"Would You just touch his body and heal it?"
"Just wrap Your arms around that family (that person) and bless them..."
"Have Your will in their lives, just hold them close..."
"Just pulverize that sickness."
"Just be with the doctors as they operate, just guide their hands..."

Did you catch the word "just"?  Do you know what that is?  It is a beggar's word.  "If you could give me a quarter. Just a quarter. It's not much, it's all I'm asking for."  It conveys the message that the person you are asking is not generous, not compassionate, that you have to work hard to wring even that much from them.


Now let's look at what Jesus did and HOW He did it.  We know that He healed people.  But HOW?  

Jesus didn't pray to the Father for people to be healed.  He did it Himself, and in a very specific way.  He spoke - not to the person, but - to the sickness. The sickness was invading that person's body (or spirit) and He told it to get out.  Plain and simple.  And it left. No ifs, ands or buts.

Now before you raise your objections, (because I had the same ones!) let me remind you that Jesus divested Himself of His divine powers when He became human.  He only operated in His ministry by the power of the Holy Spirit, and in doing so, He demonstrated that any other human being on the planet can do it too.  And then (get this) He explicitly authorized His disciples to do the same.  Look at Matthew 10:8, which is near the beginning of Jesus' instructions to the disciples to go out and preach the good news to the towns and villages surrounding them.  "Heal the sick, raise the dead, cleanse the lepers, cast out demons; freely you have received, freely give."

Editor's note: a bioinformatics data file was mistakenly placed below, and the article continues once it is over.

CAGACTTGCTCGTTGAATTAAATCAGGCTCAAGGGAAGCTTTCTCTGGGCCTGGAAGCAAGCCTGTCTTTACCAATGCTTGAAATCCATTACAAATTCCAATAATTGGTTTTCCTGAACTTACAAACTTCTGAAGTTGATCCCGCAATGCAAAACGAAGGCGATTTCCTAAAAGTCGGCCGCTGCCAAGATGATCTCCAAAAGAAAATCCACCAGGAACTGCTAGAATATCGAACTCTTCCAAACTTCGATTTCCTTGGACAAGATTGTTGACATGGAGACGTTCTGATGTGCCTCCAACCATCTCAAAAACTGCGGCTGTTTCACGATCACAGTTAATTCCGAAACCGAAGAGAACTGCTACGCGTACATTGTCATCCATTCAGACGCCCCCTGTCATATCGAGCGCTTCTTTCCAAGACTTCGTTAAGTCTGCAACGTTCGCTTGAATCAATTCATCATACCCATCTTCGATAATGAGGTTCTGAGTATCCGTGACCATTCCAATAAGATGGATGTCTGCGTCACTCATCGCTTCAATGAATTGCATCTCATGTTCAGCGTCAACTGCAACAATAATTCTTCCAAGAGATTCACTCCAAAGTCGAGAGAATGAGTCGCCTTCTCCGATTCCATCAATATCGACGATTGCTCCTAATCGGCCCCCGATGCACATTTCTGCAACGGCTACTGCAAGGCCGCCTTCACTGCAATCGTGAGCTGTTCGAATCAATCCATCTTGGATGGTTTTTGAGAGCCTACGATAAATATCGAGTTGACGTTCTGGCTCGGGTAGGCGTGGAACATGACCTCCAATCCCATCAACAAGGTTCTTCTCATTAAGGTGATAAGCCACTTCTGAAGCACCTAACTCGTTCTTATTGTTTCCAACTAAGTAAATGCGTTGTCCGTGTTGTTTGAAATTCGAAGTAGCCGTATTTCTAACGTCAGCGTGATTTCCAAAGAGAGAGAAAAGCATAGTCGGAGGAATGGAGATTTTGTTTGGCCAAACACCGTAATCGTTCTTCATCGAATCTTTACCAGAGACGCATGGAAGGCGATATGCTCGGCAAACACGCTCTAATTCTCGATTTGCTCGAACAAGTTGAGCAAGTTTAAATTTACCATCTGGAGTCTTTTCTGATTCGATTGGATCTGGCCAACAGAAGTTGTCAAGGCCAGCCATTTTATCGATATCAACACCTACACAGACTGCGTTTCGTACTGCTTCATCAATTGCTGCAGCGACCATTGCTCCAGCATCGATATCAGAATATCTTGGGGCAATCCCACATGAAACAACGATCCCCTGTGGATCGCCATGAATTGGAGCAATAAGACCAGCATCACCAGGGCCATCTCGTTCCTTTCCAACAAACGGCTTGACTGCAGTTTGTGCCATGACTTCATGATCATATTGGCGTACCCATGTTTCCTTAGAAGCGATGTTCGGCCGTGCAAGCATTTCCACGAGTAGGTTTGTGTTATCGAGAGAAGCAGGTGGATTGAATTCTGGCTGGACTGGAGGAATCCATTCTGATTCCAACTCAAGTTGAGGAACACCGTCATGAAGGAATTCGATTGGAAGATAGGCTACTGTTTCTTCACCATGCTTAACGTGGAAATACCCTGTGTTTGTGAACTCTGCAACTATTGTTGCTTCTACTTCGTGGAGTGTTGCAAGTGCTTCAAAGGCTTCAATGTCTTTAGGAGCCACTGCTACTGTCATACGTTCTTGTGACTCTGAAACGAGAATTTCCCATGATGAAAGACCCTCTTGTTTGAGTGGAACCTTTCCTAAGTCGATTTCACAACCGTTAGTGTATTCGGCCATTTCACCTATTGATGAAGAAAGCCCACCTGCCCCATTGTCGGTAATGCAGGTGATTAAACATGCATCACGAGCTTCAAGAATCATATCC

Photo "Boy Patient In Hospital"
courtesy of Sura Nualpradid at
He didn't say, "Pray for the sick to be healed, pray for the dead to be raised..." and so forth.  He said, "Do it."  He implied that they had the authority to do it (in His name.) And so they did.  They had every authority over sickness, leprosy, demon-possession and death that Jesus had as a human being filled with the Spirit.  He gave the same authority to the seventy whom He sent out two by two.  And on the day of Pentecost, He ensured that the same dynamite power - the Holy Spirit - who was in Him, now could inhabit and control us the same way He did for Jesus ... with the same results! 

What the western church tells us is that we are so unworthy, such worms, that we don't have the right to raise our eyes to Heaven.  We need to smash that idol of self-hatred and unworthiness that we have fashioned in the name of spirituality and humility. It is NEITHER.  And we christians have forgotten our heritage as sons and daughters of the most high God.  We aren't to use that heritage to selfishly amass fortunes for ourselves, but rather to stand - loved, freed, and holy in His sight - to stand on behalf of those who are laid aside through sickness, oppression, and yes, even death. We are authorized to speak to that problem - directly TO it - and know that it will go because He has authorized us to be His voice, to be His hands extended.